PCA3 May Help Predict Insignificant Prostate Cancer

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WASHINGTON, D.C.—Prostate cancer gene 3 (PCA3) may be a valuable predictor of pathologically confirmed low volume disease and insignificant prostate cancer (PCa), according to a study presented at the 2011 annual meeting of the American Urological Association.

PCA3 has previously demonstrated success in identifying PCa patients. New data suggest that the PCA3 urine test may be a good predictor of low-volume disease and may have a future role in managing patients on active surveillance protocols.

“When you shed PCA3 cells in the urine you can get a PCA3 score and that means if you have a cancer in your prostate you will have a higher quantity of PCA3,” said investigator Alexander Haese, MD, Associate Professor of Urology at the University of Hamburg in Germany. 

Dr. Haese and his colleagues combined pre-operative PCA3 scores and tumor volume data from 160 patients in logistic regression models to identify endpoints for low-volume disease (less than 0.5 mL) and insignificant disease (using Epstein criteria). Low tumor volume and pathologically insignificant PCa were present in 34 (21.2%) and 16 patients (10%) patients, respectively. In those patients with low-volume and/or insignificant disease, PCA3 scores were slightly lower.

“PCA3 by itself is something that might aid us to help patients who are put on active surveillance,” Dr. Haese told Renal & Urology News.

Prospective studies looking at PCA3 urine test results over a long period in PCa patients on active surveillance are warranted. Dr. Haese said other investigators are also starting to explore the utility of the PCA3 test. It is hoped that it could be used for molecular cytology.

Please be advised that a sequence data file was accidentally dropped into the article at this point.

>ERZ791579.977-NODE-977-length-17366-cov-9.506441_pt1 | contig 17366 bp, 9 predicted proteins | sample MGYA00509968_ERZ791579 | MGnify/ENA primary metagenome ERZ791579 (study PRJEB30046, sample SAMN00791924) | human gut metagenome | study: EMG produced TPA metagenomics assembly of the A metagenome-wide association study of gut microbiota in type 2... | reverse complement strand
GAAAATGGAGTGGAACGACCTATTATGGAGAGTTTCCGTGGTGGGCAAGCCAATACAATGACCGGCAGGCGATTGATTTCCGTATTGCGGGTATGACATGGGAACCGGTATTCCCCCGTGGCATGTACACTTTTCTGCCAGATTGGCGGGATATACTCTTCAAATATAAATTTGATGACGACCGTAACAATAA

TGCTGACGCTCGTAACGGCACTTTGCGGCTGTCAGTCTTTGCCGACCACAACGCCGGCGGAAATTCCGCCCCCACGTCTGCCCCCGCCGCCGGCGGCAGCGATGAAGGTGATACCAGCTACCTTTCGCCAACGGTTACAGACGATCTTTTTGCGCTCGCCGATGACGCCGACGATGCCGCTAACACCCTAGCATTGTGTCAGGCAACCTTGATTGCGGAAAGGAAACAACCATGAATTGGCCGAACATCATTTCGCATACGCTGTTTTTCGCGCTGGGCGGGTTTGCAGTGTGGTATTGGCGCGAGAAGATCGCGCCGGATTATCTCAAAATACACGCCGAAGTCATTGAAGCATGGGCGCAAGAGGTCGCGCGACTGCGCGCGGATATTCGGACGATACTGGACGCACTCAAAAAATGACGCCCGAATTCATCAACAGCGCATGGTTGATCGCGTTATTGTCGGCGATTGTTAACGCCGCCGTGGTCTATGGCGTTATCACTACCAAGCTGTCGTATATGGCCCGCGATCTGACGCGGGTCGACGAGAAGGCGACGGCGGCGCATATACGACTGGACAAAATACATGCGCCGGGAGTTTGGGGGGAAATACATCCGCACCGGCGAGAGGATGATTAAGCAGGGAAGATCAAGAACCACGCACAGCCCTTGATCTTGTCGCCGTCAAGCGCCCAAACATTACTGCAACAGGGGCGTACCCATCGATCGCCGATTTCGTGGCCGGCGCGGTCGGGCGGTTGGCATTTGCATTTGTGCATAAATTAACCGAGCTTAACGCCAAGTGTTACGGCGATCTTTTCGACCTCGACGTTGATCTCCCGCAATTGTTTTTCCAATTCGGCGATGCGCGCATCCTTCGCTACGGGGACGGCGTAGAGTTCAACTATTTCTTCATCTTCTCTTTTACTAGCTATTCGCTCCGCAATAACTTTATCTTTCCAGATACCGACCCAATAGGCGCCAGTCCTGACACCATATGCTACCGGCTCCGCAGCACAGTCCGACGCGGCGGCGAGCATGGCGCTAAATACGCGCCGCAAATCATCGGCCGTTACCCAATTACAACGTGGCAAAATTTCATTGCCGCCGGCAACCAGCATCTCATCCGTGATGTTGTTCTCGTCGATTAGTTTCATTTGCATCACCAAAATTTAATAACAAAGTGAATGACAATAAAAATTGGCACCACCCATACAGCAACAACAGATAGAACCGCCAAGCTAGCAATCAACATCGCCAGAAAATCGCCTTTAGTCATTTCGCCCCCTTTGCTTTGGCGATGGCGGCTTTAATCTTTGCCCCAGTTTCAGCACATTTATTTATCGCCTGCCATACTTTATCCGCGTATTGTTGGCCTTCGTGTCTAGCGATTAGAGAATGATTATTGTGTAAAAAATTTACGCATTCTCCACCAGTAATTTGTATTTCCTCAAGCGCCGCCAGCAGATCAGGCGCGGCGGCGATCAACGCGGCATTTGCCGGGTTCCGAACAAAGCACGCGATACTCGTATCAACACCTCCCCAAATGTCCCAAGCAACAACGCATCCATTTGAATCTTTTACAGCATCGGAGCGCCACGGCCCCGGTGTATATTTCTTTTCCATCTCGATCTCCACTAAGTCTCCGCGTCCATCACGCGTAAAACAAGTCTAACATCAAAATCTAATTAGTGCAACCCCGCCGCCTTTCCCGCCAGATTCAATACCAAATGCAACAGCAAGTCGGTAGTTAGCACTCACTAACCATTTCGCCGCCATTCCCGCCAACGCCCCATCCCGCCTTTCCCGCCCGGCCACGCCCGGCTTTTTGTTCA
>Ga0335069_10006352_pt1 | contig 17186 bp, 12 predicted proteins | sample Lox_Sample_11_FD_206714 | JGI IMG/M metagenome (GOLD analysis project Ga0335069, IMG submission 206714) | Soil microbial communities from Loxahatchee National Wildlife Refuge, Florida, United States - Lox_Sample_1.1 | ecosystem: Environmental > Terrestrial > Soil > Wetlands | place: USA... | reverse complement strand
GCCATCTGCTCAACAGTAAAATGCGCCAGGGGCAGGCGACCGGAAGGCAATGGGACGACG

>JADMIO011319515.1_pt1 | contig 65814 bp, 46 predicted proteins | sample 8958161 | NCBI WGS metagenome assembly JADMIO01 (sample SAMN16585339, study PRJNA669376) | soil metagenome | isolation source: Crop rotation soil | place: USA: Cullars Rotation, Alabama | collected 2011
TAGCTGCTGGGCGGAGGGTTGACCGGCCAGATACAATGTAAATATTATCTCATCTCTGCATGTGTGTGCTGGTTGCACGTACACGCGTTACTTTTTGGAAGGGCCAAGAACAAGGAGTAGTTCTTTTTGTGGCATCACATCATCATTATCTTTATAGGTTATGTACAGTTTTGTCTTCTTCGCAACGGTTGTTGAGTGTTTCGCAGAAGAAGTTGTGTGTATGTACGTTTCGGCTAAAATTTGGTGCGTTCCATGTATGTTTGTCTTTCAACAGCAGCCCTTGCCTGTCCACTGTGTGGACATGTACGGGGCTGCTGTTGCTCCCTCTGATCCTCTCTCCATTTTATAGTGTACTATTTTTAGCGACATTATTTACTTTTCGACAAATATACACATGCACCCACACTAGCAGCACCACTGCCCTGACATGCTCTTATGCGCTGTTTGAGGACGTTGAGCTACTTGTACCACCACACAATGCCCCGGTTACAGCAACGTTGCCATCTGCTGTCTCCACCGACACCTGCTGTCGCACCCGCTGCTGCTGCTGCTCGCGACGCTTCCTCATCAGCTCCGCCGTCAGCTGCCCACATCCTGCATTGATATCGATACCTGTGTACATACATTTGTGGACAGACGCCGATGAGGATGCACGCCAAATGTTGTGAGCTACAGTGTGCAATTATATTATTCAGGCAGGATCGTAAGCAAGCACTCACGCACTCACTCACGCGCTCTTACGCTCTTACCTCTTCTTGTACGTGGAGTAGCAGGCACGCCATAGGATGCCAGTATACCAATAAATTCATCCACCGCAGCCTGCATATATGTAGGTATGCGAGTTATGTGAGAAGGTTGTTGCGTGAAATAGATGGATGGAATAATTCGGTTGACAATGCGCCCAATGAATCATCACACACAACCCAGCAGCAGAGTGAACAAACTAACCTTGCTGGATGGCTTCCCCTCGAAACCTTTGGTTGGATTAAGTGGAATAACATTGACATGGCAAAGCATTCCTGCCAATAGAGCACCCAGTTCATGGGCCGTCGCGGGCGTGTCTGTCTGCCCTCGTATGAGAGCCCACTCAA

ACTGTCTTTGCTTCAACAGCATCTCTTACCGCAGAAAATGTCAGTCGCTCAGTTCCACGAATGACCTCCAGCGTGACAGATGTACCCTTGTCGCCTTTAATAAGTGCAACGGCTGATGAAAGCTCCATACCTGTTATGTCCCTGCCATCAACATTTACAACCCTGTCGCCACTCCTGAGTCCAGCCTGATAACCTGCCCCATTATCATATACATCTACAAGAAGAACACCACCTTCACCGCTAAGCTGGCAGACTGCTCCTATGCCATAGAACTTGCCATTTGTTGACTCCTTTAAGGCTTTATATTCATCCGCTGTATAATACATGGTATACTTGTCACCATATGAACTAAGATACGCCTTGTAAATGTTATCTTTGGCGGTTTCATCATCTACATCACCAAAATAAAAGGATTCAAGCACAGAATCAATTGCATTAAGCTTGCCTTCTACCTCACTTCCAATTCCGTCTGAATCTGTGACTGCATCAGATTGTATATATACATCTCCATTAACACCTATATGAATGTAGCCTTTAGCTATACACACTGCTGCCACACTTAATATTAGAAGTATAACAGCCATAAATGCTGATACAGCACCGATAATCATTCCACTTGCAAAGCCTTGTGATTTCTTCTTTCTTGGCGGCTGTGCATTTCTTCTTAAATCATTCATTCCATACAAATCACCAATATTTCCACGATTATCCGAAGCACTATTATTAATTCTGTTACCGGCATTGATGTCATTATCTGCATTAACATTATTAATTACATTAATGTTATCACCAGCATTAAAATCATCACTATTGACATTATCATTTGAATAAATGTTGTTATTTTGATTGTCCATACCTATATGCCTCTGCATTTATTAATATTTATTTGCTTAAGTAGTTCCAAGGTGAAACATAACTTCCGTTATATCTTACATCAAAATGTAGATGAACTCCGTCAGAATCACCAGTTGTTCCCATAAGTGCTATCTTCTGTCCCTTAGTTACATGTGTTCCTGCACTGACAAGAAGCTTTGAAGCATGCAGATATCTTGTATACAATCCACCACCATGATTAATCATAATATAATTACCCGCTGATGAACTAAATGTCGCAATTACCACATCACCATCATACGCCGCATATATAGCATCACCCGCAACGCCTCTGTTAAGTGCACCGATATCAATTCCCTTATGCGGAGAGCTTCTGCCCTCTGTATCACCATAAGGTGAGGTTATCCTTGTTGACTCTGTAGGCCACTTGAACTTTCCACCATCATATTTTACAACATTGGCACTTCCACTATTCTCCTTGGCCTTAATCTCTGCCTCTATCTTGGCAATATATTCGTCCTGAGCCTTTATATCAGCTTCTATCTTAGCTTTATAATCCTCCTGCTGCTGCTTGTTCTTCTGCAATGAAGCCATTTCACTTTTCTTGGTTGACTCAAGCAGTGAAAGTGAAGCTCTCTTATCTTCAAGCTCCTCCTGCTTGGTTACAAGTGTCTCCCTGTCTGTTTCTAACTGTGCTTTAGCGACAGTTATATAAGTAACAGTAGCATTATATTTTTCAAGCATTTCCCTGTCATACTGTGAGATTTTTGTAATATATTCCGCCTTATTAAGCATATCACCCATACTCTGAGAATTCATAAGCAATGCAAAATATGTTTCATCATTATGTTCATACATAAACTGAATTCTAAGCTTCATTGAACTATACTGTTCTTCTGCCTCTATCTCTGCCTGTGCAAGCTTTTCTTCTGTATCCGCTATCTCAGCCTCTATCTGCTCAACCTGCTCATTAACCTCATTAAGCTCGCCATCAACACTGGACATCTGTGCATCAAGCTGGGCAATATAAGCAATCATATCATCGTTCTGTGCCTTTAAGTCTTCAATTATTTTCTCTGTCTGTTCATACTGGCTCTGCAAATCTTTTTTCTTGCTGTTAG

“If what is sloughed off in the urine is reflective of what is happening in the prostate it would have tremendous application in not just in detecting cancer but also in monitoring patients who are now subjected to serial biopsies,” said Joseph Presti, MD, Professor of Urology and director of urologic oncology at Stanford University in Stanford, Calif. “This study is important because they have correlated the PCA3 test with radical prostatectomy specimen.”

Some active surveillance trials that are now underway are incorporating serial PCA3 urine testing. It is hoped that the PCA3 test may be able to predict when a patient is progressing before a needle biopsy. The PCA3 test is approved in Europe and its approval is being considered by the FDA.

Anthony Smith, MD, Professor and Chief of Urology at the University of New Mexico in Albuquerque, said if biomarkers can be identified through a simple urine test it may be a cost efficient way of reducing both overtreatment and undertreatment of PCa. “The critical piece of the puzzle missing right now for the treatment of a number of urologic cancers, but particularly for prostate cancer, are biomarkers that can be used to tell us prior to treatment which patients harbor slow growing indolent cancers, which harbor cancers that we might have a shot at curing, and which harbor cancers that are so aggressive that they require a systemic approach,” Dr. Smith said.

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